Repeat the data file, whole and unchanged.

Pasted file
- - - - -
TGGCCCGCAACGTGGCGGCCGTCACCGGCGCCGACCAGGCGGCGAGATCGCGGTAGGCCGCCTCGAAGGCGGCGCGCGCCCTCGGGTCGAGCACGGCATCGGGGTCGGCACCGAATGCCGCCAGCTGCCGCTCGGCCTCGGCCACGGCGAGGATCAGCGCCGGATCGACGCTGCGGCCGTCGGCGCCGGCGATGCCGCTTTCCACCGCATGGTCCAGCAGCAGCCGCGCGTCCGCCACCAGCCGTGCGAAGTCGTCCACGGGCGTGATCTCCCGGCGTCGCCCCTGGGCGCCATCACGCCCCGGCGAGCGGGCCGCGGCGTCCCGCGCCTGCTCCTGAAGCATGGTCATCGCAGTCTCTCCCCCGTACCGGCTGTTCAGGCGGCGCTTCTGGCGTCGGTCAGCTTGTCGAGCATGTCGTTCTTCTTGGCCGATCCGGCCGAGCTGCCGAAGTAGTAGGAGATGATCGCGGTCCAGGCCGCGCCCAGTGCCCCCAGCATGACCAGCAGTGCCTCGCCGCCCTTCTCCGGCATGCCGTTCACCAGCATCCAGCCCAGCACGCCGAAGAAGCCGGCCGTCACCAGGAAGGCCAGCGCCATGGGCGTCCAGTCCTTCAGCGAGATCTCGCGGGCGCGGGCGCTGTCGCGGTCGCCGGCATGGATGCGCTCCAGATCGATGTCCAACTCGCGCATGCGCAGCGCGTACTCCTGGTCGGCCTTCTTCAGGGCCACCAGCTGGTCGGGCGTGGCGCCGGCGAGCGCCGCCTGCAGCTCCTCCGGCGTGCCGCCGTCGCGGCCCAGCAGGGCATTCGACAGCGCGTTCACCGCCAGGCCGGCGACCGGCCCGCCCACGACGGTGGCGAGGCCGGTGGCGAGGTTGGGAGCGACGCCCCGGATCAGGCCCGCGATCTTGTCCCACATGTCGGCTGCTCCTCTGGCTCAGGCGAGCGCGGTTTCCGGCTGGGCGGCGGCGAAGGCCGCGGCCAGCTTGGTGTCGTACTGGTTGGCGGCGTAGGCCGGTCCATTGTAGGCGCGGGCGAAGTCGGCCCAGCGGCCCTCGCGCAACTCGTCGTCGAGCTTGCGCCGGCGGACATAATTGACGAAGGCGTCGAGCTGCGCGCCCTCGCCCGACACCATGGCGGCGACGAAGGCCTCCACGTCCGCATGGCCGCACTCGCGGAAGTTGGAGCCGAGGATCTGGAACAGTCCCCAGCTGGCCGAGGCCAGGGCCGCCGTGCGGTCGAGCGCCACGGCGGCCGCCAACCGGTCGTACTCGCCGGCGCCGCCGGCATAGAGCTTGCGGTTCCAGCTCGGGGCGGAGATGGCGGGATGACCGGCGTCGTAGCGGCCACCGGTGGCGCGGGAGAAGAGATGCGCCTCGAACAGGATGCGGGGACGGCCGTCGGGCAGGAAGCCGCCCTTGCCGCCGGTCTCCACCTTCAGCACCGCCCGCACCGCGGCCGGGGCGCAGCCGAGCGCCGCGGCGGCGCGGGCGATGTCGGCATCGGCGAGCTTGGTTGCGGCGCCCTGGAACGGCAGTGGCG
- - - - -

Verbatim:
TGGCCCGCAACGTGGCGGCCGTCACCGGCGCCGACCAGGCGGCGAGATCGCGGTAGGCCGCCTCGAAGGCGGCGCGCGCCCTCGGGTCGAGCACGGCATCGGGGTCGGCACCGAATGCCGCCAGCTGCCGCTCGGCCTCGGCCACGGCGAGGATCAGCGCCGGATCGACGCTGCGGCCGTCGGCGCCGGCGATGCCGCTTTCCACCGCATGGTCCAGCAGCAGCCGCGCGTCCGCCACCAGCCGTGCGAAGTCGTCCACGGGCGTGATCTCCCGGCGTCGCCCCTGGGCGCCATCACGCCCCGGCGAGCGGGCCGCGGCGTCCCGCGCCTGCTCCTGAAGCATGGTCATCGCAGTCTCTCCCCCGTACCGGCTGTTCAGGCGGCGCTTCTGGCGTCGGTCAGCTTGTCGAGCATGTCGTTCTTCTTGGCCGATCCGGCCGAGCTGCCGAAGTAGTAGGAGATGATCGCGGTCCAGGCCGCGCCCAGTGCCCCCAGCATGACCAGCAGTGCCTCGCCGCCCTTCTCCGGCATGCCGTTCACCAGCATCCAGCCCAGCACGCCGAAGAAGCCGGCCGTCACCAGGAAGGCCAGCGCCATGGGCGTCCAGTCCTTCAGCGAGATCTCGCGGGCGCGGGCGCTGTCGCGGTCGCCGGCATGGATGCGCTCCAGATCGATGTCCAACTCGCGCATGCGCAGCGCGTACTCCTGGTCGGCCTTCTTCAGGGCCACCAGCTGGTCGGGCGTGGCGCCGGCGAGCGCCGCCTGCAGCTCCTCCGGCGTGCCGCCGTCGCGGCCCAGCAGGGCATTCGACAGCGCGTTCACCGCCAGGCCGGCGACCGGCCCGCCCACGACGGTGGCGAGGCCGGTGGCGAGGTTGGGAGCGACGCCCCGGATCAGGCCCGCGATCTTGTCCCACATGTCGGCTGCTCCTCTGGCTCAGGCGAGCGCGGTTTCCGGCTGGGCGGCGGCGAAGGCCGCGGCCAGCTTGGTGTCGTACTGGTTGGCGGCGTAGGCCGGTCCATTGTAGGCGCGGGCGAAGTCGGCCCAGCGGCCCTCGCGCAACTCGTCGTCGAGCTTGCGCCGGCGGACATAATTGACGAAGGCGTCGAGCTGCGCGCCCTCGCCCGACACCATGGCGGCGACGAAGGCCTCCACGTCCGCATGGCCGCACTCGCGGAAGTTGGAGCCGAGGATCTGGAACAGTCCCCAGCTGGCCGAGGCCAGGGCCGCCGTGCGGTCGAGCGCCACGGCGGCCGCCAACCGGTCGTACTCGCCGGCGCCGCCGGCATAGAGCTTGCGGTTCCAGCTCGGGGCGGAGATGGCGGGATGACCGGCGTCGTAGCGGCCACCGGTGGCGCGGGAGAAGAGATGCGCCTCGAACAGGATGCGGGGACGGCCGTCGGGCAGGAAGCCGCCCTTGCCGCCGGTCTCCACCTTCAGCACCGCCCGCACCGCGGCCGGGGCGCAGCCGAGCGCCGCGGCGGCGCGGGCGATGTCGGCATCGGCGAGCTTGGTTGCGGCGCCCTGGAACGGCAGTGGCG